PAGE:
Debt Securities explained
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All You Need To Know About Debt Securities

There is understandably a bit of confusion when it comes to this question. The question reads: If interest rates rise, what will typically happen to debt security prices?

The answer is that the price of debt securities will fall. 

You may be wondering, but what is this asking me? What is the relationship between the price of debt securities and interest rates? Below we’ll give you a little more info to help you understand. 

Firstly, what is debt security?

Debt security is defined as a financial instrument representing a legally binding loan agreement between a creditor and a debtor. Where a creditor is the ‘buyer’ or ‘investor’ and the debtor is an ‘issuer’. In return for the loan, the buyer (creditor) will receive interest or a discount from the par value at a specified rate and time. This is more or less how loans work in a general sense. 

Now what is interesting about this is that there is an inverse relationship that develops between debt securities and interest rates. What does this mean? Why does this happen? This means that when the one rises the other falls, as in, when the interest rate rises, the price of debt securities fall and when the interest rates fall the price of debt securities rises.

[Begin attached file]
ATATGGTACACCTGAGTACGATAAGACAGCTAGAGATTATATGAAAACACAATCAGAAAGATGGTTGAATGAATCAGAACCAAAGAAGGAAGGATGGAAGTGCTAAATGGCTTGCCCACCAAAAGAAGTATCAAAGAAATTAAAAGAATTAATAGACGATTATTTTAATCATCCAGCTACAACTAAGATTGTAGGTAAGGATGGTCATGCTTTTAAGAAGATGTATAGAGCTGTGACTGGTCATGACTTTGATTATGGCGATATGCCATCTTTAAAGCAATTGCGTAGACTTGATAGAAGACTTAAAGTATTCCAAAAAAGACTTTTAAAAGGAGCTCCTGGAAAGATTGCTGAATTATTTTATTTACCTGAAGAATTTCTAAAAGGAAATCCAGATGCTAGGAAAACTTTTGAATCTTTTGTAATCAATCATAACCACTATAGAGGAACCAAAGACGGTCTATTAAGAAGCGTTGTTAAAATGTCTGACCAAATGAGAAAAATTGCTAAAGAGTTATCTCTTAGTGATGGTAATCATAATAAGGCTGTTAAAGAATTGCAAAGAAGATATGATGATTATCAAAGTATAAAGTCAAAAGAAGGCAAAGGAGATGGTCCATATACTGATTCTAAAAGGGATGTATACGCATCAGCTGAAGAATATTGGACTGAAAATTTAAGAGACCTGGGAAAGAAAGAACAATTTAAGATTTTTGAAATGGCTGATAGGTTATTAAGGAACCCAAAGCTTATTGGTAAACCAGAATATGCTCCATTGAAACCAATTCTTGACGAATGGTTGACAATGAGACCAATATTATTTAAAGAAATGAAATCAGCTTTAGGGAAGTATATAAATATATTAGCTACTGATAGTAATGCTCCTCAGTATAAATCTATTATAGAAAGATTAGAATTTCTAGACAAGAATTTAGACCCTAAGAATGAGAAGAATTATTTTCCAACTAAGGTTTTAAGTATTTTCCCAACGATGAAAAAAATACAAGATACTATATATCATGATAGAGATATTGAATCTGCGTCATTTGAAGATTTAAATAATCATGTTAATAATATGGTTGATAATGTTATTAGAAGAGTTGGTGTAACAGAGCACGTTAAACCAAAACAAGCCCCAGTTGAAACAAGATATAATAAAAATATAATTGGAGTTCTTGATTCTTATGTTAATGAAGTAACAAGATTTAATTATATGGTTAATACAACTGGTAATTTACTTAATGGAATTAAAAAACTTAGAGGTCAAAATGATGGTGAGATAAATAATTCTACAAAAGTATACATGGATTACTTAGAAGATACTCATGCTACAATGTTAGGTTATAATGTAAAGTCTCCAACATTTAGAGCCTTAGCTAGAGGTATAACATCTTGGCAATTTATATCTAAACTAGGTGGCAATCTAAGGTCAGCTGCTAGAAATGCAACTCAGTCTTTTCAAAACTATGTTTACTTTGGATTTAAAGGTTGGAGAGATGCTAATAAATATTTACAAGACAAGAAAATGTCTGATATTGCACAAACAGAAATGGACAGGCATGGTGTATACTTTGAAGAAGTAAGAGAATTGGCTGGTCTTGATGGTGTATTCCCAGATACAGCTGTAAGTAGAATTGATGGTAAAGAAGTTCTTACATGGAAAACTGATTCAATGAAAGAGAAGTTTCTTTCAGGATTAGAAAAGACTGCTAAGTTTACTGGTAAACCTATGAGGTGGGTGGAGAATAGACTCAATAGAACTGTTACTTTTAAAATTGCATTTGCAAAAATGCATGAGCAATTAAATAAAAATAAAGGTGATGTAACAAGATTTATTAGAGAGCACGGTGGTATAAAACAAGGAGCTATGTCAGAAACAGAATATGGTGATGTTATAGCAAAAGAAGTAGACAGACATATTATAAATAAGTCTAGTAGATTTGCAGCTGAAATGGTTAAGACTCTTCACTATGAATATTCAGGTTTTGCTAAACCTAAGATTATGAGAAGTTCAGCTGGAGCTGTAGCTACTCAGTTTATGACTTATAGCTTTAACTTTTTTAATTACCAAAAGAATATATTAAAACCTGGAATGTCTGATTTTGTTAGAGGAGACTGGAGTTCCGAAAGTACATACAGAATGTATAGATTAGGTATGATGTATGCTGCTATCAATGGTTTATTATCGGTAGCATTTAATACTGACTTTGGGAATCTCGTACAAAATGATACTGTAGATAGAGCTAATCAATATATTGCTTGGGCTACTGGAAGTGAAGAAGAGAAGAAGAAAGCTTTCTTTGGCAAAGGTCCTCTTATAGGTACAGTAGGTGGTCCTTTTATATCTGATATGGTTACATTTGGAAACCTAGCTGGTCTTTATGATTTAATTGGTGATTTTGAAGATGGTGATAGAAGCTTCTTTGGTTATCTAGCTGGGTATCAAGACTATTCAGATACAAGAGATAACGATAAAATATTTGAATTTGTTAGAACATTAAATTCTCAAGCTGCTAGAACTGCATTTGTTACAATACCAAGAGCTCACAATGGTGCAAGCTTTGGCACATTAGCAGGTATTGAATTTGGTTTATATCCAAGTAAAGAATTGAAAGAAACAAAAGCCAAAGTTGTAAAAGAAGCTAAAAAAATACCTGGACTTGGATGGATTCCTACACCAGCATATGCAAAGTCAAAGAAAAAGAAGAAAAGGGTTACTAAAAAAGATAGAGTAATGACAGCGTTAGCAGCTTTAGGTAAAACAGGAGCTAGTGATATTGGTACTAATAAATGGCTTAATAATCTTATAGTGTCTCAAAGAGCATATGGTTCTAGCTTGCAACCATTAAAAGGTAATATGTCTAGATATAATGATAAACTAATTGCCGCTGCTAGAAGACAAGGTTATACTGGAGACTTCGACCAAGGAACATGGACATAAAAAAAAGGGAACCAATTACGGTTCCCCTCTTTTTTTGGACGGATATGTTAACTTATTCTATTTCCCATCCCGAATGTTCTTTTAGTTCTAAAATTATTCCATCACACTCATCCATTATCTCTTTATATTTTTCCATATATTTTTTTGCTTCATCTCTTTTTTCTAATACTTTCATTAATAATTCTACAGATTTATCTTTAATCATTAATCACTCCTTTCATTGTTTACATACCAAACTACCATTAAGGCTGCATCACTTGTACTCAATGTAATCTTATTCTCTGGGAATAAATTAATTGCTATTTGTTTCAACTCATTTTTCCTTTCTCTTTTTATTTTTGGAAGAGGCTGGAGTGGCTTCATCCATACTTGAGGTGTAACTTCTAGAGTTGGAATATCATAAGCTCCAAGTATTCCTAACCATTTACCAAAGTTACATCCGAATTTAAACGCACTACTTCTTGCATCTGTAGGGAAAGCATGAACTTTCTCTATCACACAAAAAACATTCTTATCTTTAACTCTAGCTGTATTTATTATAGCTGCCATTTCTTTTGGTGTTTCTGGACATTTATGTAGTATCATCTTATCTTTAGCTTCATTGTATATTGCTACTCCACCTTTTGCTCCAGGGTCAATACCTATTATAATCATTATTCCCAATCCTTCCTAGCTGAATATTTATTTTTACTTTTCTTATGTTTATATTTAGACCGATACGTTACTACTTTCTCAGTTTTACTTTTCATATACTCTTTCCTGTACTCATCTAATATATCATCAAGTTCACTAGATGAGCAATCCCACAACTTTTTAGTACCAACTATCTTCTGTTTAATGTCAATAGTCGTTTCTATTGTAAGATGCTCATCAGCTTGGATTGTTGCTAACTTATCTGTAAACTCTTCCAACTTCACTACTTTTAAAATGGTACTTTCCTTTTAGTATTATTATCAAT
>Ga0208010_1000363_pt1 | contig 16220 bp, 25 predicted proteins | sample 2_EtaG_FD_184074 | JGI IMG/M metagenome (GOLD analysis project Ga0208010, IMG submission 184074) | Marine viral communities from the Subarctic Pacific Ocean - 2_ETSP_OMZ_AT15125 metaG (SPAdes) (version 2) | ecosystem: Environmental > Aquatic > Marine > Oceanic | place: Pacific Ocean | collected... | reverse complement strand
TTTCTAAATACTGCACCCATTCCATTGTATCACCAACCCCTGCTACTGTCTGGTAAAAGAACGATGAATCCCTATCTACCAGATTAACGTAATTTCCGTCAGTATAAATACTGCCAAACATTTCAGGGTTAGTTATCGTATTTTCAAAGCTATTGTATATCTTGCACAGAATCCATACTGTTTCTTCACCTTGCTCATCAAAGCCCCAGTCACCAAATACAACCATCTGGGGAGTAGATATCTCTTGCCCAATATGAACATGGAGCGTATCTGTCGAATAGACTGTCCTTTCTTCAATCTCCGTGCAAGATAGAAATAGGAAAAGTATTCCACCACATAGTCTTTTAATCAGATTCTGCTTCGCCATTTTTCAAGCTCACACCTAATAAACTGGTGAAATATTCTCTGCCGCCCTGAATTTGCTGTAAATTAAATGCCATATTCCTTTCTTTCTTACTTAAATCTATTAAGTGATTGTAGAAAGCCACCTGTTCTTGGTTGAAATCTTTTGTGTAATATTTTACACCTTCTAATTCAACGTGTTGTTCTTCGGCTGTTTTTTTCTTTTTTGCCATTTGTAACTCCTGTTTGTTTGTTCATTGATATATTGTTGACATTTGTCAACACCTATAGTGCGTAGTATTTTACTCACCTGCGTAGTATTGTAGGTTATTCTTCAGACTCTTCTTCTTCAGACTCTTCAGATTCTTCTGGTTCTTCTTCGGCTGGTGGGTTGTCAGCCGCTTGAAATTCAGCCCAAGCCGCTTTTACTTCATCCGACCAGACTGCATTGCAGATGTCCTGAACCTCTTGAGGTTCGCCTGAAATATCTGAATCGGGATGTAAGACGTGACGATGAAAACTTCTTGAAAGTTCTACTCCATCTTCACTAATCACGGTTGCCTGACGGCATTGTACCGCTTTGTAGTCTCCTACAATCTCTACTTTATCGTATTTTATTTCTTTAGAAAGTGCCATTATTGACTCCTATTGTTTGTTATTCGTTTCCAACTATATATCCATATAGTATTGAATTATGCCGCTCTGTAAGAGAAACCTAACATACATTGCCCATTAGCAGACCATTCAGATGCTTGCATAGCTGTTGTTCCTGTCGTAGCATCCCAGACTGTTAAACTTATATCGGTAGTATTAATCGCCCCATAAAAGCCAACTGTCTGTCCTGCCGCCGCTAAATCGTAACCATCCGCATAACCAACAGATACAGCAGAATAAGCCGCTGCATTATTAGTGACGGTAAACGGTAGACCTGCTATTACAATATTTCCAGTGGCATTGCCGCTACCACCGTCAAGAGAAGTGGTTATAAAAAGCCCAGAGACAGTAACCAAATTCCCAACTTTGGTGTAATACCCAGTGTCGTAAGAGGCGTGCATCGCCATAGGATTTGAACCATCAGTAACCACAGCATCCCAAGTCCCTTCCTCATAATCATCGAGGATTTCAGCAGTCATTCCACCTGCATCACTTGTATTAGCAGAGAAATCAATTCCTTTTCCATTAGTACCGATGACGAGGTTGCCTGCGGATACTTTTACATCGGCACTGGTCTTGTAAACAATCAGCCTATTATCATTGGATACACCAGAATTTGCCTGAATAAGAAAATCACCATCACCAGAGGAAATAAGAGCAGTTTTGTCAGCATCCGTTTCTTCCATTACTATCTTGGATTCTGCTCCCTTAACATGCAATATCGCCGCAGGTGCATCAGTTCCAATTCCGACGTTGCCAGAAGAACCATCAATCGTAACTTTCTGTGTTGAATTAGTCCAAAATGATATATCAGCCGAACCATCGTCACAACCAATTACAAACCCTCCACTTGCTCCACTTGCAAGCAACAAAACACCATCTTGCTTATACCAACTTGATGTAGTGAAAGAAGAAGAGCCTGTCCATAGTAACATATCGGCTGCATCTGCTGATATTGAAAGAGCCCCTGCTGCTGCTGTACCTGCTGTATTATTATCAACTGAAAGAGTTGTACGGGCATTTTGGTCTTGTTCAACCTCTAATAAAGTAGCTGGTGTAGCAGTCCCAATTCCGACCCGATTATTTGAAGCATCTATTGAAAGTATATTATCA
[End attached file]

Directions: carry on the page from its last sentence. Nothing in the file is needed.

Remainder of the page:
Why does this happen? Let’s look at it this way… If the interest rates are currently considered ‘high’, this then means that an individual would have to pay higher repayments for a specific loan (or debt security). This will therefore have an effect whereby the prices of the loans would decrease as there is less demand for these loans. In the economy it is important to remember that it is all circulating around a balance of demand and supply. So, when it essentially becomes more expensive to pay back loans (i.e., due to the high interest rates) there will be fewer people able to purchase these debt securities and therefore the interest rates will decrease. The interest rate decreasing acts as an attraction and motivation for individuals to take out loans, so that the demand and supply can reach an equilibrium once again.  

It is important to remember that the economy is never static, it is always moving, changing, and adapting to the external environment. When Covid-19 hit South Africa and the world it was clear that the economy would take a toll, individuals have not been able to meet their specific loan repayments due to a limitation or lack of income… So, what has happened to the prices of debt securities and the interest rates? At the moment we have seen that it is ‘cheap’ to take out loans (or debt securities) as the interest rates are currently very low. This is to try and stimulate the economy again after such an economically devastating time. 

Has this explanation helped you understand the question regarding the prices or debt securities and the interest rates? If you are still feeling unsure about the concept, please feel free to reach out for further clarification. There are also lots of resources explaining financial concepts online which you may find useful!